Lawyers Get Schooled on Cyber Threats
Since the Target data breach was made public during the holiday season in 2013, 140 lawsuits have been filed against the retailer. Those include three class-action suits and individual suits from banks and shareholders. In addition, there are ongoing investigations by the Federal Trade Commission, the Securities and Exchange Commission (SEC), and numerous other state and federal agencies.
A federal judge has already given preliminary approval for Target to move towards settling the consolidated class-action suit, but the remaining suits will continue to play out in the court system for months, if not years, feeding the market for cyber law services.
And Target is not alone. Home Depot is facing a slew of lawsuits following a data breach. Sony is facing litigation after employees’ personal identifying information was made public in a massive cyberattack last fall. Premera Blue Cross also got in legal trouble when customer data was made public following a corporate hack of the health insurance provider.
This troubling trend makes it clear that before hiring an in-house lawyer or contracting with outside counsel, companies must ensure that the attorneys are cyber savvy. According to a recent report, however, many lawyers still lack technical knowledge when it comes to this subject.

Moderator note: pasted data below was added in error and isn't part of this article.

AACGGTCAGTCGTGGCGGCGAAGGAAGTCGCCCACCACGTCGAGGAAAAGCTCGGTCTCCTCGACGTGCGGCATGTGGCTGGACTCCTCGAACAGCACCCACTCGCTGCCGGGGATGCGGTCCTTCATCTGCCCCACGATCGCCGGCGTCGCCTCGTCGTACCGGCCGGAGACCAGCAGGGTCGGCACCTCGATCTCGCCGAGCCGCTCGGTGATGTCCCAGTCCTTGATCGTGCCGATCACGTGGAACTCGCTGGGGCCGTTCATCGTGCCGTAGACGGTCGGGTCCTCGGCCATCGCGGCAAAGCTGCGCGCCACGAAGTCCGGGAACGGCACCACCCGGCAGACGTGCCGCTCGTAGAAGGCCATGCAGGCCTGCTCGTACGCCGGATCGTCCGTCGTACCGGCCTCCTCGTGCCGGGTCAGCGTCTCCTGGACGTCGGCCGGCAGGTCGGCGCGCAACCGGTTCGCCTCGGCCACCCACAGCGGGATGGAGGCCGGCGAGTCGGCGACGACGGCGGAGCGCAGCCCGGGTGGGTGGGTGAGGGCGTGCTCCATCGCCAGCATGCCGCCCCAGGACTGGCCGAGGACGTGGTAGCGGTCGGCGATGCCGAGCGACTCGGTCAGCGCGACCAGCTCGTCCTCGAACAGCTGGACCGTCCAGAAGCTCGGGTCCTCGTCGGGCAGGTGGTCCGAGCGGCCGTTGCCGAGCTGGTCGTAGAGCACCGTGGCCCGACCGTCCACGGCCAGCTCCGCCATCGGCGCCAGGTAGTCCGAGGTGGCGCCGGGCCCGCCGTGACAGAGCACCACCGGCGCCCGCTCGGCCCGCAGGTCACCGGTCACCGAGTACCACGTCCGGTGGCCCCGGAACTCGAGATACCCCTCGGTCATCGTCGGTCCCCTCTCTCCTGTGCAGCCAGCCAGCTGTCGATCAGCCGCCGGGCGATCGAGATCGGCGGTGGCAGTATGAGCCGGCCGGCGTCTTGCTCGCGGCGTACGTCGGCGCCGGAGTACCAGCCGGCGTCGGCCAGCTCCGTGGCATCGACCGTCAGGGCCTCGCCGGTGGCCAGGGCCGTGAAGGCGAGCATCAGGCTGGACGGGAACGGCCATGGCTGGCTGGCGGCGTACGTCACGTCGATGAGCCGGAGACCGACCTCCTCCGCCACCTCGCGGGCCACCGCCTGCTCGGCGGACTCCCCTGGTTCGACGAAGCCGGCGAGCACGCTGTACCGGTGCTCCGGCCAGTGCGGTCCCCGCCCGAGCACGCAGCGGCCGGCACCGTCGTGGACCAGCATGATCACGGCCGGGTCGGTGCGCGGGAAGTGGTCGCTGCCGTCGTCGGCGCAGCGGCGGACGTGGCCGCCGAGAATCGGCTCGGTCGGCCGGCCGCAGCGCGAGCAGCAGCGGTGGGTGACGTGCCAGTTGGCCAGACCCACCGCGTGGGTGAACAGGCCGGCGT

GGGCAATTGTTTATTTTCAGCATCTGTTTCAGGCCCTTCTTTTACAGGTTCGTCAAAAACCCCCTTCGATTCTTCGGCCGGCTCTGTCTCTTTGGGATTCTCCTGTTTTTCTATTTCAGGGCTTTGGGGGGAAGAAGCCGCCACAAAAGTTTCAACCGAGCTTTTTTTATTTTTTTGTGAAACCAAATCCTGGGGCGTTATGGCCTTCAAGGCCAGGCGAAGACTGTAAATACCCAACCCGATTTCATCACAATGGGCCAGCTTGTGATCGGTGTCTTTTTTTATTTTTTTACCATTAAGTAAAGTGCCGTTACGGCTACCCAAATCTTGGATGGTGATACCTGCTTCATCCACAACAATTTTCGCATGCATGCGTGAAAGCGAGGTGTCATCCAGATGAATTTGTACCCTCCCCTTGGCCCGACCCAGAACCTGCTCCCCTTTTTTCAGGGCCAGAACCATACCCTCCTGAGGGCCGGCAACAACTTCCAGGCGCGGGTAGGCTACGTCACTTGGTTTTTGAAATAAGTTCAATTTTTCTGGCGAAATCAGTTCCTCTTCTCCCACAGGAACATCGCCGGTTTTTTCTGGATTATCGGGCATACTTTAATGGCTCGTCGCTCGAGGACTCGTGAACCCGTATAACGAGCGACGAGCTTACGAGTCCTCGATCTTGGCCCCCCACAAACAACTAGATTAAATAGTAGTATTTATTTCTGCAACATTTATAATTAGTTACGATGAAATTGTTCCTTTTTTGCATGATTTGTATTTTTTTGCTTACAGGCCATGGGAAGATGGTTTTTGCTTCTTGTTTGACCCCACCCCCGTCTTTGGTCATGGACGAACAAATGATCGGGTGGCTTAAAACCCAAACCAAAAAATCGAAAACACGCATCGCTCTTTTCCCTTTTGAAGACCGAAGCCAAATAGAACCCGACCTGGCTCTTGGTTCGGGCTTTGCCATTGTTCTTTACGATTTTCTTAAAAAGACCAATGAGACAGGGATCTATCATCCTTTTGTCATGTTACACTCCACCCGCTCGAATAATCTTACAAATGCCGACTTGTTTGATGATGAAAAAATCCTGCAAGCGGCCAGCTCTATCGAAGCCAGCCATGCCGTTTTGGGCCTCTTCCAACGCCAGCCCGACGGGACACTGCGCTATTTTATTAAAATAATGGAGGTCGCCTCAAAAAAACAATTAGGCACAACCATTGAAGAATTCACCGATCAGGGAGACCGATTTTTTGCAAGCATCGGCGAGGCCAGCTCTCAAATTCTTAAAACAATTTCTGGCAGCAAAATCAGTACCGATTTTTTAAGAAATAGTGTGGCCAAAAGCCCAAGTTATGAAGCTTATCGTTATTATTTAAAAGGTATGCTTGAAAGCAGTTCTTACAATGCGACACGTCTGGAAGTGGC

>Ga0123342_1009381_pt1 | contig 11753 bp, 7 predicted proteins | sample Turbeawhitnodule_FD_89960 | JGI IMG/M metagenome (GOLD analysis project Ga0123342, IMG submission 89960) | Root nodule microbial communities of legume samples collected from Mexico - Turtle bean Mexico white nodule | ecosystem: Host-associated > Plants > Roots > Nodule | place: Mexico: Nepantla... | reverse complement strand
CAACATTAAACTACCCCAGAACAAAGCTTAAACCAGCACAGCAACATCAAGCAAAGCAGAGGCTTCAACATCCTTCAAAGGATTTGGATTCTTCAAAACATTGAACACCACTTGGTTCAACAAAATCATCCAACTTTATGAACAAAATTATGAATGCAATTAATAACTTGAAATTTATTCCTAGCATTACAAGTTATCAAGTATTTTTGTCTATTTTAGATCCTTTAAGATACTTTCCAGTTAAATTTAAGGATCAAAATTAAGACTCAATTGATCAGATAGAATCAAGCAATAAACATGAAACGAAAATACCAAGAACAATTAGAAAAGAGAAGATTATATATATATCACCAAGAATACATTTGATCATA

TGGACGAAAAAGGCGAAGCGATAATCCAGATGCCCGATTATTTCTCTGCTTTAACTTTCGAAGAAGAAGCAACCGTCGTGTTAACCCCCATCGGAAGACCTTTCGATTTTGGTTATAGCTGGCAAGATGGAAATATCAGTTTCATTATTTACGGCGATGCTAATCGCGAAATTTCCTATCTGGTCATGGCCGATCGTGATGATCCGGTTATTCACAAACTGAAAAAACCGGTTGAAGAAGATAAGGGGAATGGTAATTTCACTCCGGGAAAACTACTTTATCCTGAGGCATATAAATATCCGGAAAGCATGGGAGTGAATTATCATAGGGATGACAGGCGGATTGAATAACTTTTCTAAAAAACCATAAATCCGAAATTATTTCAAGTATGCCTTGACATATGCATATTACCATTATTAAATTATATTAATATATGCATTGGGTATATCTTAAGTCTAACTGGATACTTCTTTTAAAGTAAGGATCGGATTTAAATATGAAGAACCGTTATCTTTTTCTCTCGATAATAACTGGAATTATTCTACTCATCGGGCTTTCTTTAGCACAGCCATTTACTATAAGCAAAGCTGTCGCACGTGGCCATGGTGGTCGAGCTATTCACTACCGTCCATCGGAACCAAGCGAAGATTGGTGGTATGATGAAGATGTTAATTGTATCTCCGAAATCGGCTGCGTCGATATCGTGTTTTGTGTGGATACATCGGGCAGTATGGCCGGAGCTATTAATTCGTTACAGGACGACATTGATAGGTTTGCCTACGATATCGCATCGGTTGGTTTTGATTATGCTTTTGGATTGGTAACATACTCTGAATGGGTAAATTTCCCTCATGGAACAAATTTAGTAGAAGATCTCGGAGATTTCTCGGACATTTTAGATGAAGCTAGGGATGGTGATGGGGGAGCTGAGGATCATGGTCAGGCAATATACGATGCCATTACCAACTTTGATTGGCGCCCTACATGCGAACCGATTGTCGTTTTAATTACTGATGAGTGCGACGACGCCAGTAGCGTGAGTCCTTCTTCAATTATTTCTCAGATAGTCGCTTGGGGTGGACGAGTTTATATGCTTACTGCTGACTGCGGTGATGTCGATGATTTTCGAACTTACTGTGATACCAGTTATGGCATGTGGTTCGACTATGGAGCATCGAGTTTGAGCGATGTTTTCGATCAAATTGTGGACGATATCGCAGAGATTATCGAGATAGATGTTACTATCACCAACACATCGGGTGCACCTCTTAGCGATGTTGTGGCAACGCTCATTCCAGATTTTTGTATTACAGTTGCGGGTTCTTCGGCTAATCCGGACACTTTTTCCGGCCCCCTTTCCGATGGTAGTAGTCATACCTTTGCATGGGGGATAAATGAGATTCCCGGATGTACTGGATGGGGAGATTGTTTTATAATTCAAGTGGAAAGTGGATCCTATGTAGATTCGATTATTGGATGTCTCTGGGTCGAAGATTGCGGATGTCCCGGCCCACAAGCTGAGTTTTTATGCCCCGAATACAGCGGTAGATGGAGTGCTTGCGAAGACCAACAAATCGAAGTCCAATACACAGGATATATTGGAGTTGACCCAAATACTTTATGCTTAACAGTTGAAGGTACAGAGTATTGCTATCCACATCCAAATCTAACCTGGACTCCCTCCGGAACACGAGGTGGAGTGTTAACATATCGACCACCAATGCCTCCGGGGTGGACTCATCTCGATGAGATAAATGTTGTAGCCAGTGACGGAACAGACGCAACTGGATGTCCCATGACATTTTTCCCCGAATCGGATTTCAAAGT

Legal Status Quo
Data security is the second most important issue for general counsel, following regulatory compliance, according to The Emergence of Cybersecurity Law by Hanover Research for the Indiana University Maurer School of Law.
Yet, when asked to rate their preparedness to meet cyber threats, legal departments surveyed for the Hanover report gave themselves a 6.57 on a 10-point scale, with only 40 percent giving a rating of 8 or above.
“Although this indicates moderate confidence in the general counsels’ preparedness, it also shows that law departments could be doing more to reach full preparedness for preventing and containing cybersecurity breaches,” the report said.
Part of the problem is that most of the departments surveyed for Hanover’s research have no staff dedicated to cybersecurity in any capacity, with only 23.5 percent reporting that they have full-time staff devoted to the issue.
One survey respondent said that boards and senior management tend to view cybersecurity as a cost center; with a focus on financial performance. They prefer to devote resources to “sales, marketing, and [other] activities that grow revenue,” according to the report.
This could be a problem, as legal departments are starting to play a bigger role in corporate cybersecurity, with nearly 70 percent of corporate law departments surveyed saying they are proactively involved.
“What we found in the survey was that firms are increasingly trying to proactively include general counsel and legal officers” in cybersecurity, says Daniel Thomas, content director at Hanover Research who oversaw the report.